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Wednesday, July 24, 2013

Jim Morrison, New Mexico, The Beautiful Gallows, and the Gothic Connection

By Brian Nixon
Special to ASSIST News Service

ALBUQUERQUE, NEW MEXICO (ANS) -- When one thinks of Gothic music—that odd mixture of atmosphere and rebellion, the mind may wander to Goth music architects, Joy Division, Siouxsie and the Banshees, or the Cure—during the post punk days in England.

Jim Morrison

Or maybe later incantations such as Cocteau Twins—in Scotland—and 45 Grave in the United States. Or you may think of the recent industrial Gothic sounds of Nine Inch Nails or Marilyn Manson. If you were to go back even further in music history, you’d wind up with two groups—The Velvet Underground and The Doors.

But rarely does one think of New Mexico when thinking of Gothic music.

Yet, the southwestern state has a definite place in Goth music history, a geographical point of influence for the music and lyrics of the Godfather of Goth, Jim Morrison.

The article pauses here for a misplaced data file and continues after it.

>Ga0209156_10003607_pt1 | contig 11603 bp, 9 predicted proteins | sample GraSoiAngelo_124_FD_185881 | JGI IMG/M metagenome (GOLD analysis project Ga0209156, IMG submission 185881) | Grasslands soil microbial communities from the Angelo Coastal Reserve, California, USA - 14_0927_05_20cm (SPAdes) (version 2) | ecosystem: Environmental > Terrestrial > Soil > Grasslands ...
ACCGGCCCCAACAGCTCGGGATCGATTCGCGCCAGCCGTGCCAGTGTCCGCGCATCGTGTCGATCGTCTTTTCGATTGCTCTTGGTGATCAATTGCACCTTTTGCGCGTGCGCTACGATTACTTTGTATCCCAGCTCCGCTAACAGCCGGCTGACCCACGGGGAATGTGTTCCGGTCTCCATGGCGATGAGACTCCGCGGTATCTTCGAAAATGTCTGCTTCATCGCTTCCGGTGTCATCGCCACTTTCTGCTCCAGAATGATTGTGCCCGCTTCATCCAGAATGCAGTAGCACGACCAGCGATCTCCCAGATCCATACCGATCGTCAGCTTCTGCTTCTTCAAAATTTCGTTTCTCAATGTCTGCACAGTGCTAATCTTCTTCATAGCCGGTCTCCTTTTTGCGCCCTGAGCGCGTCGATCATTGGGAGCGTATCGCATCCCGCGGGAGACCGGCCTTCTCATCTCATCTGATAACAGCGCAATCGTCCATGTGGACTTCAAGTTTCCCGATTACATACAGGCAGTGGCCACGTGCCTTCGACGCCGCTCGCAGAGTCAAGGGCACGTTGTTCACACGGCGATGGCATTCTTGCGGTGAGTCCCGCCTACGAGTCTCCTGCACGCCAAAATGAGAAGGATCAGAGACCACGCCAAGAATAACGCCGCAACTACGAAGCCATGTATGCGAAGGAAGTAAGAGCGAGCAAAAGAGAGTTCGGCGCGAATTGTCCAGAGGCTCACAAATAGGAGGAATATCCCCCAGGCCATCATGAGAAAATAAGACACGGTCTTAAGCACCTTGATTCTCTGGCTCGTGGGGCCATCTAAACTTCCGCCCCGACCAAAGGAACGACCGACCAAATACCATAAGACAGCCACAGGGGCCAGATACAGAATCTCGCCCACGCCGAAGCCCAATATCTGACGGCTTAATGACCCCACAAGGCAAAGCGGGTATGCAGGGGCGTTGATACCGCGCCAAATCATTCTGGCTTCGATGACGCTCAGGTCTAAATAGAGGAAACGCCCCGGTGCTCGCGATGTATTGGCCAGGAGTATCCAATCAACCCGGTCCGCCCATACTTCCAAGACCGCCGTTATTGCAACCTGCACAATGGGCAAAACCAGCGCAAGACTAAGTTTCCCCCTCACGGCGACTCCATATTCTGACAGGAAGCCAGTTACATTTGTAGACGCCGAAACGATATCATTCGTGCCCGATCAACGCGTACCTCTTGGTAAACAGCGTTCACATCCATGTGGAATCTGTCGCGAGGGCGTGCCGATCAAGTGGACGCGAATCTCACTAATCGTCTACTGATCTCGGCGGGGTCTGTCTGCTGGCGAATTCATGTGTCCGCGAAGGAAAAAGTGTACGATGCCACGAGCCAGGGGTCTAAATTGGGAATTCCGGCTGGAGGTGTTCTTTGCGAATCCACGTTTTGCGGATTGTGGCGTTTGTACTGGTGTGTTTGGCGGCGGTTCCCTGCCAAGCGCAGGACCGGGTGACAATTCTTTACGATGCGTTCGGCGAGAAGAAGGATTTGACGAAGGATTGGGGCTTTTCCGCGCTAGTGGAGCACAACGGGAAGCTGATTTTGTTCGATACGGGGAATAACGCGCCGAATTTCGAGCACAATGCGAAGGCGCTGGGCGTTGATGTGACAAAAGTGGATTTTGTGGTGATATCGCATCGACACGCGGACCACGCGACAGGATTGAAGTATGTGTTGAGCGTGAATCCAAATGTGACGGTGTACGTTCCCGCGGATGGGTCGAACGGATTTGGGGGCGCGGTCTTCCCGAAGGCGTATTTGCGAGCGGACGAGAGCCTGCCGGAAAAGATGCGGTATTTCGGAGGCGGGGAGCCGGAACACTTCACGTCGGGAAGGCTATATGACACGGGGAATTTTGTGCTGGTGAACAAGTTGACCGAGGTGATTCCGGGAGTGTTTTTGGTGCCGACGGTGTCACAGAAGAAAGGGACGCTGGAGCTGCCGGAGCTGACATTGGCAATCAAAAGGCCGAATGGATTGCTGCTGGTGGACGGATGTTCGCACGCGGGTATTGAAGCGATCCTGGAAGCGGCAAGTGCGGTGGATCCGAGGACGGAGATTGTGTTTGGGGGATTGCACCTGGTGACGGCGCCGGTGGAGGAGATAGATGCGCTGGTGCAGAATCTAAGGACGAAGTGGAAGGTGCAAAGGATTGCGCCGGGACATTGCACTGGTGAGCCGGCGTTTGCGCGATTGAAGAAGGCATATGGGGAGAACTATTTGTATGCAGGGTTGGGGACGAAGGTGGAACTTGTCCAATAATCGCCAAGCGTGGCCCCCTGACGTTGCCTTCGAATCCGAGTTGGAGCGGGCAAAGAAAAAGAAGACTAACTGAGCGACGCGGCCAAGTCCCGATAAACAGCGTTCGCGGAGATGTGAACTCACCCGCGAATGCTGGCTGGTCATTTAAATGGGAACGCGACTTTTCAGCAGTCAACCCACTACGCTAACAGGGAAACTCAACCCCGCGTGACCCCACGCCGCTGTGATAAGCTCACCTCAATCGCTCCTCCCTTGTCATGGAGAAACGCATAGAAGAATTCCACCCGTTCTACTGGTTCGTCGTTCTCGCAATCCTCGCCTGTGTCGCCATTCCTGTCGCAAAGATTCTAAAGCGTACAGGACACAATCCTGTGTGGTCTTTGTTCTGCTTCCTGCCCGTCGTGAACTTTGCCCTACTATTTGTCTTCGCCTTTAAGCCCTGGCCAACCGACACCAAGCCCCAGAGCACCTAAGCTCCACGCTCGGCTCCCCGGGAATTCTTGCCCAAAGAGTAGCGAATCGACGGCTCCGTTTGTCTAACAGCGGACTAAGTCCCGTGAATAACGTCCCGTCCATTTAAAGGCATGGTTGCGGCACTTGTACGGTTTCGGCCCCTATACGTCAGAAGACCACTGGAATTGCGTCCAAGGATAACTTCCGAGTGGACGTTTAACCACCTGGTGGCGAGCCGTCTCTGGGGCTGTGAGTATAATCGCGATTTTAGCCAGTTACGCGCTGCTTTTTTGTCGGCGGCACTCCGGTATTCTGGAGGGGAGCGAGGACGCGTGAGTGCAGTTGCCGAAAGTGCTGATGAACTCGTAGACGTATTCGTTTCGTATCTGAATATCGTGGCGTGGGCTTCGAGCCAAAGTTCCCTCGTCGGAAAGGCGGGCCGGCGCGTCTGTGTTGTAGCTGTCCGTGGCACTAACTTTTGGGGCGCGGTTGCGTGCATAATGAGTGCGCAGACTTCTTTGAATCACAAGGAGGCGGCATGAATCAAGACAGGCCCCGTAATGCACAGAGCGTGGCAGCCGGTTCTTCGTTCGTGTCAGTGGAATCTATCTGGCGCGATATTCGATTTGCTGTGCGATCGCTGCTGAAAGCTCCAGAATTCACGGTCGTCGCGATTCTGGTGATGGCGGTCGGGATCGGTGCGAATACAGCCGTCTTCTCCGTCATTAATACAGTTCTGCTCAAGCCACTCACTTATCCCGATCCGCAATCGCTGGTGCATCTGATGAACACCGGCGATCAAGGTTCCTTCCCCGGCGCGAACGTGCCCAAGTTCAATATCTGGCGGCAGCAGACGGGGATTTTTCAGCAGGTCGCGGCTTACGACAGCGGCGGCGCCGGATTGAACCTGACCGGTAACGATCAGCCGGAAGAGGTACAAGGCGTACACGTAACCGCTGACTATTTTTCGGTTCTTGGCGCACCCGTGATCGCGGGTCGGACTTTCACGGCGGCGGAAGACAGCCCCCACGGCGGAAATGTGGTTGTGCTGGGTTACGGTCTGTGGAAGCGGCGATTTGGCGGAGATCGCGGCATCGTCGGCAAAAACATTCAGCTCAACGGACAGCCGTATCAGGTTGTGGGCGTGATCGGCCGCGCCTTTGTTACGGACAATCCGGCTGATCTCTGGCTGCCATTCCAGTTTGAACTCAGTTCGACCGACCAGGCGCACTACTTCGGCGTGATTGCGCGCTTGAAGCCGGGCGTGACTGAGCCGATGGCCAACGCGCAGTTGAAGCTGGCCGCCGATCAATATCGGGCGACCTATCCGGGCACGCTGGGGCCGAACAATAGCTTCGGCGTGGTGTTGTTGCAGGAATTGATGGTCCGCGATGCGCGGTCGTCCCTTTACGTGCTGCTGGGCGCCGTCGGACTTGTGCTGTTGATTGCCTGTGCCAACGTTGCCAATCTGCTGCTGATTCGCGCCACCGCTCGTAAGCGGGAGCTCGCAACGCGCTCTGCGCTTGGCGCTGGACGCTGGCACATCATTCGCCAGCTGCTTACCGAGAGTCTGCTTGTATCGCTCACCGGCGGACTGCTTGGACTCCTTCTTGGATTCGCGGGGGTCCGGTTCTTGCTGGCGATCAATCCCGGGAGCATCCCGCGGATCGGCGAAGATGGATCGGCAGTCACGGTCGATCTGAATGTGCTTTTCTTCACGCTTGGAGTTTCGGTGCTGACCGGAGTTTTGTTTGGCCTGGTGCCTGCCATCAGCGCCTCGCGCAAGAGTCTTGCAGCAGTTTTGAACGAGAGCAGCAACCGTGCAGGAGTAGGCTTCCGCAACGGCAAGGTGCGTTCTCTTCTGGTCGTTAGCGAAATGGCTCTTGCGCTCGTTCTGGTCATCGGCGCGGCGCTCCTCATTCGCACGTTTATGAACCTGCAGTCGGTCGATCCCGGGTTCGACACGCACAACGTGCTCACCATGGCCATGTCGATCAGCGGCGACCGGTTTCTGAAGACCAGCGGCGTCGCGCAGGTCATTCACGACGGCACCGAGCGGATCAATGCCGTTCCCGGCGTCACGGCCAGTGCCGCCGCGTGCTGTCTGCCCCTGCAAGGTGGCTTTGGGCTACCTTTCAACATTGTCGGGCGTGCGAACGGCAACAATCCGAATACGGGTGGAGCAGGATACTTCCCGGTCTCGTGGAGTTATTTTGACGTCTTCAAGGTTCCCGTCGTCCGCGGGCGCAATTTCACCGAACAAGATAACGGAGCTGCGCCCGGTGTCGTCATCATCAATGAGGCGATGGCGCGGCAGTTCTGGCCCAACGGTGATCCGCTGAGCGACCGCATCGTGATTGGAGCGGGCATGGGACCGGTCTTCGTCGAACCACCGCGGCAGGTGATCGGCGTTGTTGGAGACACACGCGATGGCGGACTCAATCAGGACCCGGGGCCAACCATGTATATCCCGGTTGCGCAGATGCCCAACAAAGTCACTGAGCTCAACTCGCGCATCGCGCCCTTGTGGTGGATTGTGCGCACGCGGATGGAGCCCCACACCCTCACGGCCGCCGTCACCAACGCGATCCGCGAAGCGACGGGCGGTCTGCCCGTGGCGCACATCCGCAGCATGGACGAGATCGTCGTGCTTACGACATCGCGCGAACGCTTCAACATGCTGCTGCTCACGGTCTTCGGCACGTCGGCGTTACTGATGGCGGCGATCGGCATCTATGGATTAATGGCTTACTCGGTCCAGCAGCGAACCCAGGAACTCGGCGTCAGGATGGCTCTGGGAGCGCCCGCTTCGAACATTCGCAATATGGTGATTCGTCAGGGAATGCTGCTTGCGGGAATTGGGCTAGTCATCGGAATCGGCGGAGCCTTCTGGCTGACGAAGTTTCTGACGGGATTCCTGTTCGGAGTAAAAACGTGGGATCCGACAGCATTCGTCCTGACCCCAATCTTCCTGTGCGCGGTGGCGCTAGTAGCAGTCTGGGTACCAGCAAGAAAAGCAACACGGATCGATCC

It was in New Mexico that Jim Morrison—of the rock group, The Doors—lived twice: during his early and late childhood years, before moving to California then back to Florida, and finally to California (Morrison’s father was in the military), where he formed The Doors.

Jim Morrison lying on stage during one of his dramatic performances

What is clearly known is that Morrison was influenced by the culture of New Mexico, a state steeped in mystery and beauty; even Morrison’s personal look—concha belts, western-inspired shirts, and Frye cowboy boots— draw from the region. And his moniker, “The Lizard King,” conjures up the desert southwest.

Music journalist, Jim Reynalds, believes that Gothic music had its origins in Morrison’s deep voice and dark sensibilities. Writer, Chris Ott, in this book, “Joy Division’s Unknown Pleasures,” conveys that Joy Division’s singer, Ian Curtis, was fan of Morrison, following his lead in vocal style and demeanor.

In the book, “No One Gets Out Alive,” writer, Jerry Hopkins, alludes that Jim Morrison received much of his visual and lyrical content from New Mexico: be it an automobile accident that Jim saw as a boy living in Albuquerque, or from a sledding accident his sister had in the Sandia Mountains (east of Albuquerque) where Jim experienced the pain and misfortune in others.